During the past three years, some of the major ivory-consumers—notably China, Hong Kong, Thailand, and the Philippines—have publicly destroyed part of their stockpiles of confiscated ivory to send an awareness-raising message that ivory and rhino products are off-limits.
Kenya, Mozambique, Gabon, Chad, Ethiopia, and the Republic of Congo are elephant range states that have burned their ivory stockpiles, and various transit (and consumer) countries—USA, France, Belgium, the Czech Republic, and the United Arab Emirates—have crushed stockpiles of ivory and rhino horn confiscated from criminal traders over the decades.
Namibia’s Shifeta questions the benefit of destroying stockpiles. “We are trying to search for the logic behind burning as a demonstration, protest, or deterrent. I do not see the reason why we should do that as Namibians. I always ask people, why don’t we do the same with diamonds when we confiscate them from thieves? Do we destroy them, throw them away or burn them?”
Gavin Shire says that the U.S. aims to “encourage countries with stockpiles of illegal ivory to destroy those stocks to send the message that we stand together in our efforts to stop poaching and illegal trade—and to ensure that this contraband ivory never again enters the market.”
He says that “with regard to the legal stockpiles held by a few African elephant range states, we do not believe the conditions exist for allowing renewed trade in elephant ivory without that trade contributing to the ongoing poaching crisis.”
Shifeta cites another reason to sell Namibia’s stockpile: the high cost of storing and securing rhino horn and ivory caches. In May, thieves raided a police storeroom holding Mozambique’s largest ever haul of confiscated rhino horn and ivory, making off with 12 horns valued at more than a million dollars.
But destroying stockpiles also eliminates the cost and security concern.
The USFWS believes that last month’s very public and well-publicized ivory destruction in New York’s Times Square, one of the most visited places on Earth, will help slow down consumption by deterring people, as Shire puts it, who “might not understand the connection between their decision to buy ivory and slaughtered elephants.”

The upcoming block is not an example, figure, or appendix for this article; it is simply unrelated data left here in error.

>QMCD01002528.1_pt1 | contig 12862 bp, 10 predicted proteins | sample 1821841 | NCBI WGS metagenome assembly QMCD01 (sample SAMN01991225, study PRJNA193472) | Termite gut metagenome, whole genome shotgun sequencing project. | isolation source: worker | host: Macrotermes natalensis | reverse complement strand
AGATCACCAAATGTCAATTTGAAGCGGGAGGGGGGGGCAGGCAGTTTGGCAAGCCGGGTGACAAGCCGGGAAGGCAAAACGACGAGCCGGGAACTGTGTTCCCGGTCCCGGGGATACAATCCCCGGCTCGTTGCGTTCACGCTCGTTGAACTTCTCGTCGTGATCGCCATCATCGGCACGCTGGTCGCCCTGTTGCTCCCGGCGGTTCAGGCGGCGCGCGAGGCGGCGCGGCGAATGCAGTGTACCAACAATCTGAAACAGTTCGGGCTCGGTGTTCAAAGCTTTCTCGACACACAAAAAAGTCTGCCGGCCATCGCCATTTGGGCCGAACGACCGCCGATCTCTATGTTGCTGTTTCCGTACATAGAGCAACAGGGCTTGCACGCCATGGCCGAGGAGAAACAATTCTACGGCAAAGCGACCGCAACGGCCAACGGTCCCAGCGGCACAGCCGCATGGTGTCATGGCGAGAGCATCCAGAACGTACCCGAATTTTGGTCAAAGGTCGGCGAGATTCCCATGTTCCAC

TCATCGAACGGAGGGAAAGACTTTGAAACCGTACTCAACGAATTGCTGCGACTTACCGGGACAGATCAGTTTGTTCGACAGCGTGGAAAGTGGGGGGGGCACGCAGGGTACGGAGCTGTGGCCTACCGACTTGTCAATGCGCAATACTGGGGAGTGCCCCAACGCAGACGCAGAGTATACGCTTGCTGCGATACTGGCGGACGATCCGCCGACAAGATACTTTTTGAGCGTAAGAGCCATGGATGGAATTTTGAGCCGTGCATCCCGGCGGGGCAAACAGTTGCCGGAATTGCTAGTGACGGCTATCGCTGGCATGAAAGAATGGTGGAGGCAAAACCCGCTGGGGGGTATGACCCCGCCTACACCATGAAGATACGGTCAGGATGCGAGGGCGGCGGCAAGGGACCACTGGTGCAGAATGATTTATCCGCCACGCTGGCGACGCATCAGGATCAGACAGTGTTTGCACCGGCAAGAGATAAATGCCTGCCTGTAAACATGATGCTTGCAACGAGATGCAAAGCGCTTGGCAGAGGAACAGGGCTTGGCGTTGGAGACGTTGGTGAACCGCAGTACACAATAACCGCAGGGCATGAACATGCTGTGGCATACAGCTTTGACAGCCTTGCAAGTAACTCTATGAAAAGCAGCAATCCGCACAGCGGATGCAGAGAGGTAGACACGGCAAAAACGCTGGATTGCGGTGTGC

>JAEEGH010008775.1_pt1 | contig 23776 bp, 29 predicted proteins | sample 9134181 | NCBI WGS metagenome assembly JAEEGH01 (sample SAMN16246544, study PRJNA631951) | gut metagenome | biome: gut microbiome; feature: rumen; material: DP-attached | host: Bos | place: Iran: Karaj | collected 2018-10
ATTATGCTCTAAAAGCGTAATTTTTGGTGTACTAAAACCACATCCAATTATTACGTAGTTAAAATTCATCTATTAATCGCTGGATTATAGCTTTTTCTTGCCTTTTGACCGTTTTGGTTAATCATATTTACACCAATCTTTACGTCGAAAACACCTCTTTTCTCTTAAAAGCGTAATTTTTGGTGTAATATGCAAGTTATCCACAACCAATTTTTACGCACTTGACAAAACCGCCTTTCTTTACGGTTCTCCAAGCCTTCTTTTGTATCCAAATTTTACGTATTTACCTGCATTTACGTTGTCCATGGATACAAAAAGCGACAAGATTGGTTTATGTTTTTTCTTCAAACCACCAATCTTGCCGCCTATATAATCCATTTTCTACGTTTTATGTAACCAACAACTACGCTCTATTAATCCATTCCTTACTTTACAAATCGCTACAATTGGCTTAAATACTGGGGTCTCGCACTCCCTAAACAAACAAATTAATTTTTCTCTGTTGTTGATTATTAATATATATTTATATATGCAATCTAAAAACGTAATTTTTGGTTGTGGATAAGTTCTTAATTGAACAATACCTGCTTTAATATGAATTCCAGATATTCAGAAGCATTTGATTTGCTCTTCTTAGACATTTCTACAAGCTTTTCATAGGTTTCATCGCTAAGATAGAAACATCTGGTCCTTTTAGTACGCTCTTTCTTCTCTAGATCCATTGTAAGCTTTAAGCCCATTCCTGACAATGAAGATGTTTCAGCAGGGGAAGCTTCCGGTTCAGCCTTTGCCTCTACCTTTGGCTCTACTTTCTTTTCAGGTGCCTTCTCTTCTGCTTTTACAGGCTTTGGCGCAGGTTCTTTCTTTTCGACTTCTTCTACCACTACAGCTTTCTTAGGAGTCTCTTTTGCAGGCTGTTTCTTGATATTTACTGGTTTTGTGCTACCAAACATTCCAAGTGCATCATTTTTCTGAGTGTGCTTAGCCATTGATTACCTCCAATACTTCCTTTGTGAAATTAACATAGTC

Proposal to Legalize Trade
It’s widely expected that at the next CITES Conference of the Parties (CoP17), in Johannesburg, South Africa, in September 2016, Namibia—along with Zimbabwe and one or two other southern African nations—will counter the thinking that destroying stockpiles helps reduce poaching and smuggling.
Of the four countries that benefited from the 2008 ivory sale, only Botswana has stated that it’s no longer willing to sell its ivory.
Although Botswana’s anti-poaching campaigns have not yet included the destruction of stockpiled ivory, according to a press release issued on July 16 by the wildlife and tourism ministry, the country is “committed to ensuring that such specimen[s] remain beyond any economic use.”
South Africa is likely to table a proposal to CITES at Cop17 to legalize the international trade in rhino horn, possibly supported by Zimbabwe and Namibia, which stand to benefit once again from their considerable stashes.
Adam Cruise has a philosophy degree in environmental and animal ethics from the University of Stellenbosch, South Africa. He specializes in wildlife conservation and wildlife crime and has traveled throughout the continent documenting and commenting on the key conservation issues and crises that face the continent.